This is the first in a series of posts on animating in Google Earth. It is generally well known that Google Earth can display 3D models provided in KML files. Less well known is that it is possible to do basic animation in Google Earth. We have looked at a number of amazing Google Earth animations over the years, but relative to the other content for Google Earth, animations are extremely rare. There are a number of reasons for this, including a lack of good information regarding how to create these animations and easy to use tooling.
Today we are exploring the three main types of animation and their pros and cons.
In general, none of the animation methods are trivial, and almost all require some programming knowledge or custom tools to achieve a reasonable animation. Google does not provide any tools for creating animations but they do provide basic documentation for each mechanism.
Google Earth tours provide a mechanism for animating models. The animations are defined within the KML as documented here. Although KML can be typed out by hand this is completely impractical and it is necessary to have a tool that generates the KML as required.
– The person creating the tour has near complete control over what the user sees. This can be useful as it is quite easy to loose track of a moving model in Google Earth.
– Smooth animations along a line or constant rotation are handled automatically and need a lot less lines of KML than the time-based method.
– The complete control by the tour creator comes at the cost of practically no control by the user. The tour can be paused so the user can look around, but the user cannot change the view much while the tour is playing so live animations cannot be fully explored.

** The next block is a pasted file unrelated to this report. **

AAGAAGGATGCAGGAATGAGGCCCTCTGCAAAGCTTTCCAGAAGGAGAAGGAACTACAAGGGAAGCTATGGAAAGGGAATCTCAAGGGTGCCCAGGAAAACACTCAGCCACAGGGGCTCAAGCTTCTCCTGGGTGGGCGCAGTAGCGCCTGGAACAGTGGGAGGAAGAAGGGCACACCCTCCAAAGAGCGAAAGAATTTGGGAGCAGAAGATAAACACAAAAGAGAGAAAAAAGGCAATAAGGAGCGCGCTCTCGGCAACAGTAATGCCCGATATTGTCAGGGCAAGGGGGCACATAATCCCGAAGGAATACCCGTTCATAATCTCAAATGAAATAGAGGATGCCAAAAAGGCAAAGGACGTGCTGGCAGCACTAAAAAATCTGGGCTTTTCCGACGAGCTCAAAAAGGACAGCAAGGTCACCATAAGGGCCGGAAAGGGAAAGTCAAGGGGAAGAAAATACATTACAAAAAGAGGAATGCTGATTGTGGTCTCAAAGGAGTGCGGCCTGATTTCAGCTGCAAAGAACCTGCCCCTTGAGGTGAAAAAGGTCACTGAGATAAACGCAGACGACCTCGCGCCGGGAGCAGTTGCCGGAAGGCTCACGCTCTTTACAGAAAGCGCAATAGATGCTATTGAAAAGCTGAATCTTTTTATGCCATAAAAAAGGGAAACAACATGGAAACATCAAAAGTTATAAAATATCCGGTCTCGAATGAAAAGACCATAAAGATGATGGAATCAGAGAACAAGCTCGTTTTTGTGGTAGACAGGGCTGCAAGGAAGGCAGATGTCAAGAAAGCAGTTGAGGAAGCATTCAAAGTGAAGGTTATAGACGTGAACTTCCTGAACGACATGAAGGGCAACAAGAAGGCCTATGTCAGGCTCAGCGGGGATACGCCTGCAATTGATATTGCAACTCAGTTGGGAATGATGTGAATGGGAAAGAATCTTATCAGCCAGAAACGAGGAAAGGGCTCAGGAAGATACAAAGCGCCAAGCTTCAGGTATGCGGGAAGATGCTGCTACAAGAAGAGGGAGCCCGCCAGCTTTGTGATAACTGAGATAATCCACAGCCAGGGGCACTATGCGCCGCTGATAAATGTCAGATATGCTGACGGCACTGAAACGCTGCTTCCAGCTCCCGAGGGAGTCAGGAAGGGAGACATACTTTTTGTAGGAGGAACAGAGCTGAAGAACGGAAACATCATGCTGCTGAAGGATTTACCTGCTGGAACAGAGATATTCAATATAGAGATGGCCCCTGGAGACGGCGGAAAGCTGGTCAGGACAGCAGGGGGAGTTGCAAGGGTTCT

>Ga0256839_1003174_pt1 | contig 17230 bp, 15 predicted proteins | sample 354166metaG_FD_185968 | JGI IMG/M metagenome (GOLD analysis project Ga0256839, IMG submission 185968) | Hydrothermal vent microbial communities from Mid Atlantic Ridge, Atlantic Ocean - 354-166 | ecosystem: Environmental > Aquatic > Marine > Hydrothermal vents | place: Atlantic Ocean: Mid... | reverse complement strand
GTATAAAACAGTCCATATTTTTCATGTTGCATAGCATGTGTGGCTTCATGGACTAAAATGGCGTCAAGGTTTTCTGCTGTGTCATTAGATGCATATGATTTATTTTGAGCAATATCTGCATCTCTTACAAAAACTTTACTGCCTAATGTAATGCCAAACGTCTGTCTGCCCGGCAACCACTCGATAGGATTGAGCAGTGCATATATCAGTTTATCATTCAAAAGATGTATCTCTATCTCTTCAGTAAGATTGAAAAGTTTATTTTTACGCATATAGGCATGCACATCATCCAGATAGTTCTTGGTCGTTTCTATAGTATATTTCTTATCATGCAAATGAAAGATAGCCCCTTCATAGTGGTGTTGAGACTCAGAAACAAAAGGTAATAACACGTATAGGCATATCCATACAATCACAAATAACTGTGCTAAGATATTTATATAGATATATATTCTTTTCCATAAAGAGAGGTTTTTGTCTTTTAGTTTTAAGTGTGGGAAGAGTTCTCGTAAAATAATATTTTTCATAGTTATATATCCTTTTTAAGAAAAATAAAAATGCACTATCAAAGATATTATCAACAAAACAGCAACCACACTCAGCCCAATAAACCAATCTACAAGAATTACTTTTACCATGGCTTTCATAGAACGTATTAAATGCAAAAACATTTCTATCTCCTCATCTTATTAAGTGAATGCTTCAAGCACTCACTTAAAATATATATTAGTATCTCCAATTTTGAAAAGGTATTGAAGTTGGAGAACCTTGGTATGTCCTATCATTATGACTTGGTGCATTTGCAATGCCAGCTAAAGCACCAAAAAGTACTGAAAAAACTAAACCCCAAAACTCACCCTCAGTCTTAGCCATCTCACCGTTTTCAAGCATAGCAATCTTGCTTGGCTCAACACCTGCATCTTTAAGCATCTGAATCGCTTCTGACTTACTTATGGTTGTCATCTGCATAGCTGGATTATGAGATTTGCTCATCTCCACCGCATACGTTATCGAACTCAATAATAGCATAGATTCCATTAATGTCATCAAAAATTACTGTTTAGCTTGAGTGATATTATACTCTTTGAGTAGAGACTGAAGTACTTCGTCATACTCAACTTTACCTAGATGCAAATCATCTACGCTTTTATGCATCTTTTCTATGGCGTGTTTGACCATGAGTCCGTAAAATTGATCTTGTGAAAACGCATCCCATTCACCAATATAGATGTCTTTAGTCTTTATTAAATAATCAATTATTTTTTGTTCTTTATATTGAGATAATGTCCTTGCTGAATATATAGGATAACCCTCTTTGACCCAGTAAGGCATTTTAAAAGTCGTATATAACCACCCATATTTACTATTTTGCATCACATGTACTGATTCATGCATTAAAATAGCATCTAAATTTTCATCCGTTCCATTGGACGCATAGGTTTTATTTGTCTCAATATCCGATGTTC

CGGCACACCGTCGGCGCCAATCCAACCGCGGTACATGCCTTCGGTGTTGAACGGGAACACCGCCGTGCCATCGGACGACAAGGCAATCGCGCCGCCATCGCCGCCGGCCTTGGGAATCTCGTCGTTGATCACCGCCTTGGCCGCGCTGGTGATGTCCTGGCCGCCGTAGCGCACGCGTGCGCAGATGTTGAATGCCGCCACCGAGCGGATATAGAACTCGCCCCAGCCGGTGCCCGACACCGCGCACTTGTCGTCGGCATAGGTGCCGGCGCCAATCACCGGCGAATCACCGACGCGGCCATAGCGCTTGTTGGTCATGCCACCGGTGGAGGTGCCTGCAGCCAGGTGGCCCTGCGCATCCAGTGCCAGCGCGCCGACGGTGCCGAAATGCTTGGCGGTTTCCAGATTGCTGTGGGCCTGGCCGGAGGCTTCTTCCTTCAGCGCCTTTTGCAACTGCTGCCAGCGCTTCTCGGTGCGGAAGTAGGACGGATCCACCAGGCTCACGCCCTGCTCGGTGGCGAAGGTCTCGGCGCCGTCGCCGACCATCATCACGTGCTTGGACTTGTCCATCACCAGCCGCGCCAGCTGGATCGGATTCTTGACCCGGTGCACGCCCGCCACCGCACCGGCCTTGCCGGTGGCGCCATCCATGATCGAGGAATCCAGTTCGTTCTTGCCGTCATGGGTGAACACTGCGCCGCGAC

When to use
This is best used for models that move over a long distance that the viewer would easily lose track of. It is also ideal when you want to include other information that is best suited to being presented in a tour.
Steven Ho’s Maokong Gondola of Taipei
To see it in Google Earth, download the KML from Steven’s blog.
This uses the Google Earth time toolbar in conjunction with time stamps in a KML file. The relevant KML documentation can be found here.
– This technique does not take control of the user’s view point so they are free to move around and look at the animation from different angles.
– It does not have a smooth animation feature, so smooth animations require a lot of frames, which results in very large KML files for long animations.
– The time toolbar can be confusing and users may not even realise that they must use it to view the animation. In addition, the speed of the animation is set by the user, and achieving a specific speed is difficult.
When to use
This is best suited to short, repeating animations.
The London Eye animation by Barnabu.
Turn off the Google Earth 3D buildings layer for best results.
This technique is also used for animations that do not involve models, such as the USGS animated KMLs showing earthquakes over time.
Google Earth API
This provides the greatest level of control and allows very complex animations.
The Google Earth API has been deprecated and could be shut down at any time. In addition, it is only supported in a few browsers (Firefox for example).
The Monster Milktruck consists of a driving simulator in Google Earth.